This article considers the UAE's ongoing commitment in tackling money laundering and combating the financing of terrorism ('CFT'). The UAE Central Bank's Anti-Money Laundering and Suspicious Cases Unit has amended the wording of its Circular No. 24/2000 Regulation concerning Procedures for Anti-Money Laundering and its amendments (the 'Circular'), expanding its remit for customer identification requirements.
On 14 December 2016,t the UAE Central Bank issued a resolution (the 'Resolution') (which, as of the date of writing was under process of being published in the Official Gazette) utilising its increased powers of monitoring and regulation of financial institutions to strengthen anti-money laundering ('AML') regulations and reinforcing its objection to the use of fraudulent bank accounts.
In accordance with the Resolution, when opening a new bank account, a bank must ensure that it has obtained all the requisite information and necessary documentation to identify the beneficial owner. The protocol when opening an account is now to check either the passport or the UAE identity card whereas the Circular used to relate solely to passports. The requirements for banks are now as follows:
- Obtain the full name of the account holder as it appears in the identification document;
- Record the current residential address and place of work;
- Physically examine the UAE ID card or the passport used to open the account; and
- Maintain a copy of the identification document initialled by the account opening officer.
This Resolution is to be communicated to all those concerned with its implementation, namely; all banks, exchange houses/moneychangers, investment and finance companies and other financial institutions. The amendment is to be published in the Official Gazette in both Arabic and English.
The amendment to the Circular typifies the Central Bank's initiatives to provide transparency and security in banking by modernising its procedures. The Circular maintains its position in protecting the UAE. against money laundering, re-confirming its commitment to ensuring accounts are not opened under fraudulent or assumed names or numbers.
The Central Bank has long been progressive in its approach to AML through the use of strict identification procedures. The mandatory identification requirements appeared in the original Circular. This is a contemporary but important approach that forms part of the FATF (Financial Action Task Force) Recommendations for the International Standards on Combating Money Laundering and the Financing of Terrorism and Proliferation as published in October 2016 (the 'Recommendations'). The Recommendations provide an international standard and a framework of measures for countries to utilise in order to combat money laundering and terrorist financing. Relevantly, the Recommendations state:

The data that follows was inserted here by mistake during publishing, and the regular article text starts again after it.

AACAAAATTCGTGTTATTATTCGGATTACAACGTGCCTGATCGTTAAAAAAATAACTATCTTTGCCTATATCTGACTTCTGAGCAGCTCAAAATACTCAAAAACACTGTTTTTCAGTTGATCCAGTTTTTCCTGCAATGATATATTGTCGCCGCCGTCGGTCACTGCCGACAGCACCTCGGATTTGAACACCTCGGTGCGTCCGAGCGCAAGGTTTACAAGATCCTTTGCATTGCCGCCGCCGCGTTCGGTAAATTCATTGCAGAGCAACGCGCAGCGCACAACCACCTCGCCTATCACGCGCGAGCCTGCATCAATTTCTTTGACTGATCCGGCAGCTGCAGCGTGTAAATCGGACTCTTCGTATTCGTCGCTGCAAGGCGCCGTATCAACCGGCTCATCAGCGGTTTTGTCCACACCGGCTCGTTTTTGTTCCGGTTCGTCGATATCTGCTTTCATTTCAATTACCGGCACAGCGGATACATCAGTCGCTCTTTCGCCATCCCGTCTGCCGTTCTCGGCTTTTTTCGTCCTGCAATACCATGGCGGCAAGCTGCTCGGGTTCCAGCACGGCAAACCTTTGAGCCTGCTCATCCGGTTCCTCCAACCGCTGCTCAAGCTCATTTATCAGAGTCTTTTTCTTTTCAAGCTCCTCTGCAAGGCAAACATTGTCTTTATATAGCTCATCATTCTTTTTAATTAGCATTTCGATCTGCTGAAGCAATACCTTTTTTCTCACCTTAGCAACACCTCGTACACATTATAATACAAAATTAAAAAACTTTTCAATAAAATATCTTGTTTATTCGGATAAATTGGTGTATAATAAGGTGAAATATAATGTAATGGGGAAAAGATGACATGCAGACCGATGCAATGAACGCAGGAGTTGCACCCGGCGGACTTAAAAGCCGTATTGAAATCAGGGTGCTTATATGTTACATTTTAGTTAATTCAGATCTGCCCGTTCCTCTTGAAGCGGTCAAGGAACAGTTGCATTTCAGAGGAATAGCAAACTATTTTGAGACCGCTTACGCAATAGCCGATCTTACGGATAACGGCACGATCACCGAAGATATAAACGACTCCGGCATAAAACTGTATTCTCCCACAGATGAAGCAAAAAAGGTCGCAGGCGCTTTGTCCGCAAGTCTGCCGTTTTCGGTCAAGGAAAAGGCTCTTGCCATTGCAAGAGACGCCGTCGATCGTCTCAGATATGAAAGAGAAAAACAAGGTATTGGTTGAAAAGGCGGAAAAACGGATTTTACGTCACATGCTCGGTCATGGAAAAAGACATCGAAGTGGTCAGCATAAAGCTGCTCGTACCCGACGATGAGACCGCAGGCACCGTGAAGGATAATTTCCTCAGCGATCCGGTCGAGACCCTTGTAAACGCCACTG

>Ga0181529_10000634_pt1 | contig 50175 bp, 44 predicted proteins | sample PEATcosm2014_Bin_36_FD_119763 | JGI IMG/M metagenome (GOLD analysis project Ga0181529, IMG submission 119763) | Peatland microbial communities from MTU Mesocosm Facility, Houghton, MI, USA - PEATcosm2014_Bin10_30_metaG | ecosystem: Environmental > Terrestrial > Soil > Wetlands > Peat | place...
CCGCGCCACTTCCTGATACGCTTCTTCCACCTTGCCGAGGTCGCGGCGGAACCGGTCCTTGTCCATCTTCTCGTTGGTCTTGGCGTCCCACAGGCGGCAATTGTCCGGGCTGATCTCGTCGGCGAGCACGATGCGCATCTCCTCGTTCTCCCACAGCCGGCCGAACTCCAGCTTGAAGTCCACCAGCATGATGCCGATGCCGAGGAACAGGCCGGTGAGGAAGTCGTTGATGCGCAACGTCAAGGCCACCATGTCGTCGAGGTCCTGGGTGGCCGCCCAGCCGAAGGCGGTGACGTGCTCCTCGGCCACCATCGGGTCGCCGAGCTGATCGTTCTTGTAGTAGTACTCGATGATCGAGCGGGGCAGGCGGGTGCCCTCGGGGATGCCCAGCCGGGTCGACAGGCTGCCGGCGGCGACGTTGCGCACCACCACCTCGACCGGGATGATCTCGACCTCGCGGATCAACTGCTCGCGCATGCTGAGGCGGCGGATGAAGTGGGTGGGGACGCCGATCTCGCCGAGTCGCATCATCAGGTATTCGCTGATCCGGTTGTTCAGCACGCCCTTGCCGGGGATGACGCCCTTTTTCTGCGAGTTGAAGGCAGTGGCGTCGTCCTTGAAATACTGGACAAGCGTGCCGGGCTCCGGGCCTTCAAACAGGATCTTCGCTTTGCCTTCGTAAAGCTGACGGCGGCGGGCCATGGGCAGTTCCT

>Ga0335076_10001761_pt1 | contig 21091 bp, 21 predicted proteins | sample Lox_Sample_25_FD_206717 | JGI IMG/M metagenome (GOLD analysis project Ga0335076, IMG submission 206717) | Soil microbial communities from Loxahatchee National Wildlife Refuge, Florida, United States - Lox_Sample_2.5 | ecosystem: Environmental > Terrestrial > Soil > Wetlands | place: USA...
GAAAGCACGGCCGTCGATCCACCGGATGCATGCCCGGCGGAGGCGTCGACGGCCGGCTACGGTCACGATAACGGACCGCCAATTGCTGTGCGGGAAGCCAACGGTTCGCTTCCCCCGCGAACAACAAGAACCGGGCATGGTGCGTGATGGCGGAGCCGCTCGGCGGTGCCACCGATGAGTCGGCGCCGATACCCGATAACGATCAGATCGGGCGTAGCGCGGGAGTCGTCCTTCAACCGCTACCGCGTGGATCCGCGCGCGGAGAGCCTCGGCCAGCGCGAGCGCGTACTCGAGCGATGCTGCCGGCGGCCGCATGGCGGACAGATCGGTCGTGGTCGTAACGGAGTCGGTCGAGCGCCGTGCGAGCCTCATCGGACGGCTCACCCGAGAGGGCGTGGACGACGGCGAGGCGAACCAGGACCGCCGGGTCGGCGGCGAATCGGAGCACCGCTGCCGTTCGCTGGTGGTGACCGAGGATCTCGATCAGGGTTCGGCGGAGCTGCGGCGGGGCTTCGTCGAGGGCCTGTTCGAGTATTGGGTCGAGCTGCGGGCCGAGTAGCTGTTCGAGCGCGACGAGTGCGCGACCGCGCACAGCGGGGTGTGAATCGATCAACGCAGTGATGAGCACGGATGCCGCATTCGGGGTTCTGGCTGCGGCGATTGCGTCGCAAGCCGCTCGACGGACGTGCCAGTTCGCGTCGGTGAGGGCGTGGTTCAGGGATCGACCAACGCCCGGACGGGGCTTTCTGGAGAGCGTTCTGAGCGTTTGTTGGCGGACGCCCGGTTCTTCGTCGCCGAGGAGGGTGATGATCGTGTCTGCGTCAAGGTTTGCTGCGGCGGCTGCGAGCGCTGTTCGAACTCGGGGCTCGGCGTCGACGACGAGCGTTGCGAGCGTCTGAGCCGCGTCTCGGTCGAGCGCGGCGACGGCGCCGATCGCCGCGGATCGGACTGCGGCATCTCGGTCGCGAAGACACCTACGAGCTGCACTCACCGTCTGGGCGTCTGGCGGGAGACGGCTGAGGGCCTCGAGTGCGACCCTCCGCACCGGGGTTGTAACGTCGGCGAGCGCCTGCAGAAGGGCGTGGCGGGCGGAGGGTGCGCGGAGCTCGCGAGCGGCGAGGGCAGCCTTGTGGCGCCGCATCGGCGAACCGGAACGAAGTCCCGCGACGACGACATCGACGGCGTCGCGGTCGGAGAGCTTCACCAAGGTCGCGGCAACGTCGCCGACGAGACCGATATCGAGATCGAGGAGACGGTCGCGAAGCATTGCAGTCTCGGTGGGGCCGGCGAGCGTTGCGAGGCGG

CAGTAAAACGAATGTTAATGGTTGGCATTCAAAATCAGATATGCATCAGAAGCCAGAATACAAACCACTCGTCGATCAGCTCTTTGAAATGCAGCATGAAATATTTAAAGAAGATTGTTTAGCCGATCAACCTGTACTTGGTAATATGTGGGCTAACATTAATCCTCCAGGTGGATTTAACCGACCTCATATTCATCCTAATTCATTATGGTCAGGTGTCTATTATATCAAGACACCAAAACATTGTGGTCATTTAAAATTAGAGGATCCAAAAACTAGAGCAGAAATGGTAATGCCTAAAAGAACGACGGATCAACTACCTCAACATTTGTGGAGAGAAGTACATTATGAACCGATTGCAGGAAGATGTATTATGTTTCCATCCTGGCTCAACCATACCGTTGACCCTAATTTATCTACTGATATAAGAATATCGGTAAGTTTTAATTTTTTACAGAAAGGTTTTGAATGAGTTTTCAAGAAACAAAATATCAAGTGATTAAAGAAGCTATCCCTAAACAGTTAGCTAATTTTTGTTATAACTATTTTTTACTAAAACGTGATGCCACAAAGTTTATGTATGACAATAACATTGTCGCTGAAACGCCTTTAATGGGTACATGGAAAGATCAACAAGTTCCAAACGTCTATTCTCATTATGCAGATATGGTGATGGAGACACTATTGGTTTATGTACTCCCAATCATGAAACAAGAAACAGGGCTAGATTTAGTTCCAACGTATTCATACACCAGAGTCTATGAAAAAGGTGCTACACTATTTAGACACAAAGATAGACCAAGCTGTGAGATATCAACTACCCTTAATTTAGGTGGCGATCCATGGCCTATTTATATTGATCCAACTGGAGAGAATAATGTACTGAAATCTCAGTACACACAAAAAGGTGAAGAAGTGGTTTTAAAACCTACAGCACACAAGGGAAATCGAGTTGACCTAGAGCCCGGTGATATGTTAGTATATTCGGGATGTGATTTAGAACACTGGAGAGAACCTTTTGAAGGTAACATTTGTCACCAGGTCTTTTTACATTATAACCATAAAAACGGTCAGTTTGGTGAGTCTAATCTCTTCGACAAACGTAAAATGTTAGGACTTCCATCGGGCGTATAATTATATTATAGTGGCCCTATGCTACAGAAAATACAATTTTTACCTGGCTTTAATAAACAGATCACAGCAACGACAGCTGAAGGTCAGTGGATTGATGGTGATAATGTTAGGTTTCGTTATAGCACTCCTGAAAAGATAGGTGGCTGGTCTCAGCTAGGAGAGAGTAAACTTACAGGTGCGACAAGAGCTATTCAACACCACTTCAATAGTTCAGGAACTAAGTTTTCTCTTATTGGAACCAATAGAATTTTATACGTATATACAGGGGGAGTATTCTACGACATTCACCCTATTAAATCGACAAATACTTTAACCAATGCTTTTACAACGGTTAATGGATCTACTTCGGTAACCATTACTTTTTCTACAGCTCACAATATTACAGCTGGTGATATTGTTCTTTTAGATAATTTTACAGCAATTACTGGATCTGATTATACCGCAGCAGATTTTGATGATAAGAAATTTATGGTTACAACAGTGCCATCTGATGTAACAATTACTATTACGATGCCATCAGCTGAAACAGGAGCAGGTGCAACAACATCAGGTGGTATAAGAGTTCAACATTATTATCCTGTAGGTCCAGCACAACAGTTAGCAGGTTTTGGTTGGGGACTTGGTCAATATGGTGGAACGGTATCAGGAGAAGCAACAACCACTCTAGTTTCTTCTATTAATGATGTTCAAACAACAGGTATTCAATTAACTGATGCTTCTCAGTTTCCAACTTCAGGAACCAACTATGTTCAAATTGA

'The principle that financial institutions should conduct CDD should be set out in law. Each country may determine how it imposes specific CDD obligations, either through law or enforceable means.
The CDD measures to be taken are as follows:
- Identifying the customer and verifying that customer's identity using reliable, independent source documents, data or information.
- Identifying the beneficial owner, and taking reasonable measures to verify the identity of the beneficial owner, such that the financial institution is satisfied that it knows who the beneficial owner is. For legal persons and arrangements this should include financial institutions understanding the ownership and control structure of the customer.
- Understanding and, as appropriate, obtaining information on the purpose and intended nature of the business relationship.
- Conducting ongoing due diligence on the business relationship and scrutiny of transactions undertaken throughout the course of that relationship to ensure that the transactions being conducted are consistent with the institution's knowledge of the customer...
- ...These requirements should apply to all new customers.'
The Resolution, by adding and updating the mandatory requirements, reinforces the integrity of the AML framework in the UAE. It obliges the banks to satisfy the criteria above and. as the account opening officer remains responsible to verify the information, confirms the transparency in banking and continues to provide a greater level of accountability and a deterrent to those seeking to subvert the banking laws in the U.A.E.
In our view the UAE Central Bank's Resolution satisfies all of the recommendations under the 'Preventative Measures of Customer Due Diligence ('CDD') and Record Keeping' of the Recommendations and evidences the leading role the UAE has long adopted in combating anti-money laundering and the financing of terrorism.